Choosing to create a trust can help your loved ones avoid probate, taxes, and keep your finances private after your death [1].  A trust can help you control the inheritance you’re giving by distributing by your assets over time to your beneficiaries or when they reach a certain age [1].

When creating a trust, it’s important to note there are different types, such as an irrevocable trust.

What Is An Irrevocable Trust?

An irrevocable trust is a trust that can not be terminated once it has been created and goes into effect after the person who created it dies [2]. This makes them different than revocable trusts, which can be terminated until the person who created the trust dies [2]. You can also create a living irrevocable trust, which goes into effect before the creator dies, eliminating the creator’s ownership of any property or assets now in the trust [2]. The main benefit of an irrevocable trust is tax benefits.

In Washington State, Can An Irrevocable Trust Be Changed?

There are some exceptions to changing an irrevocable trust, but it can be challenging depending on the terms of the trust when it was created. In some cases, changes can be made if all the beneficiaries of the trust are in agreement, the change is in the best interest of the beneficiaries, or another legal exception applies [3].

What Are The Types Of Irrevocable Trusts Available In Washington State?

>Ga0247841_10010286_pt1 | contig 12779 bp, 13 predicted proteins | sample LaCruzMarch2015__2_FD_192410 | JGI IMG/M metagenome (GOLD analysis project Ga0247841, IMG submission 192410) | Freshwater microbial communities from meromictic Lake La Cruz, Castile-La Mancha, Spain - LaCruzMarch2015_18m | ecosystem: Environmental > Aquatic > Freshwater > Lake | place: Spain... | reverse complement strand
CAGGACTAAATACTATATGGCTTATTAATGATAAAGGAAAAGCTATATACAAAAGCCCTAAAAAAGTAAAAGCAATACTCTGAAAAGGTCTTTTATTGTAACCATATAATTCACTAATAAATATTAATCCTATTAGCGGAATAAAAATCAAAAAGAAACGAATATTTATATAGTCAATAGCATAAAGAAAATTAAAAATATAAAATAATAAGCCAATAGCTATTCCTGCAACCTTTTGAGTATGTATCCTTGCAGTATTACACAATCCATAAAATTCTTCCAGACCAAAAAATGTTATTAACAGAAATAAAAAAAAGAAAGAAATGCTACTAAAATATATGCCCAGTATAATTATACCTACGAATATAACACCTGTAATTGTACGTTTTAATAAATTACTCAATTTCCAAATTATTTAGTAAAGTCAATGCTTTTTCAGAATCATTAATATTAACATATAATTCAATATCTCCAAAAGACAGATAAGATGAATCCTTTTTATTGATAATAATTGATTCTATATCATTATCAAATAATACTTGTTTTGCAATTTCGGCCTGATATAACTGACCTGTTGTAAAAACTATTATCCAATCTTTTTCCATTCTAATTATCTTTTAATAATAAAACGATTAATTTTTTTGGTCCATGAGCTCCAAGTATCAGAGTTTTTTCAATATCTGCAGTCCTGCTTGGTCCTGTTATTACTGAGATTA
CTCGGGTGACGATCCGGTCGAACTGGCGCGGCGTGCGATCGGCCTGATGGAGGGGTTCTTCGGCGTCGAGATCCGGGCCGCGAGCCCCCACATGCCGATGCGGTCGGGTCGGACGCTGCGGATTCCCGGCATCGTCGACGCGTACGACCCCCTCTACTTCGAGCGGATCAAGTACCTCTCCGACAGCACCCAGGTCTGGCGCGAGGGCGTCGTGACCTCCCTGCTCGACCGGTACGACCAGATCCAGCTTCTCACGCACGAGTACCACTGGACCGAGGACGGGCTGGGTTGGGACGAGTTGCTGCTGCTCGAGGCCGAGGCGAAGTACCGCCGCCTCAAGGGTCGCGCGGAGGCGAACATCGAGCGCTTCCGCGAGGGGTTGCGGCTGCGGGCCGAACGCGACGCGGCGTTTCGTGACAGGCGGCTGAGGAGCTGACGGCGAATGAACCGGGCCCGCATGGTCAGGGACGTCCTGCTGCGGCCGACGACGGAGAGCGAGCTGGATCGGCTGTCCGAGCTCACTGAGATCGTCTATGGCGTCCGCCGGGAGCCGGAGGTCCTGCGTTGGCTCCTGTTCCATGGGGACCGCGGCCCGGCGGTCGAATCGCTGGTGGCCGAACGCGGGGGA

Irrevocable trusts can be created in a variety of ways to protect your property and help bypass taxes for your beneficiaries [2]. Some of the most common types of irrevocable trusts are:

  • Bypass Trusts: This trust exists for spouses. When the first spouses passes away, the majority of the estate will go into the bypass trust. Then, the living spouse can use the trust property, but when the second spouse dies the property is not included in his or her estate [2].
  •  QTIP Trust: This helps a married couple delay paying taxes until the second spouse dies [2].
  • Charitable Trusts: These types of trusts allow you to reduce income and taxes on your estate by leaving a large amount to a charitable organization [2].
  • Generation-Skipping Trusts: These trusts leave the majority of an estate to the deceased’s grandchildren. In this scenario, the grandchild is a beneficiary of the trust, but never owns the property, which shields it from tax when the child eventually dies [2].
  • Life Insurance Trusts: This helps shield the income from a life insurance policy from tax [2].
  • Special Needs Trusts: This type of trust allows money to be used to help support someone with special needs without disqualifying them for government benefits [2].

In Washington State, Can I Create My Own Irrevocable Trust?

To create the best irrevocable trust, it’s a good idea to hire a seasoned attorney, as more irrevocable trusts require a lawyer to draft them. The team at Priest Family Law can help you understand how an irrevocable trust works and create a trust that is right for you and your specific situation.

[1] Simmons Hannibal, Betsy. “Why Make A Trust.” Lawyers.com. https://www.lawyers.com/legal-info/trusts-estates/trust-planning/what-is-the-purpose-of-a-trust.html

[2] Simmons Hannibal, Betsy. “Irrevocable Living Trusts.” Nolo. https://www.nolo.com/legal-encyclopedia/irrevocable-living-trusts.html

[3] Simmons Hannibal, Betsy. “Modifying Or Terminating A Trust.” Lawyers.com. https://www.lawyers.com/legal-info/trusts-estates/modifying-or-terminating-a-trust.html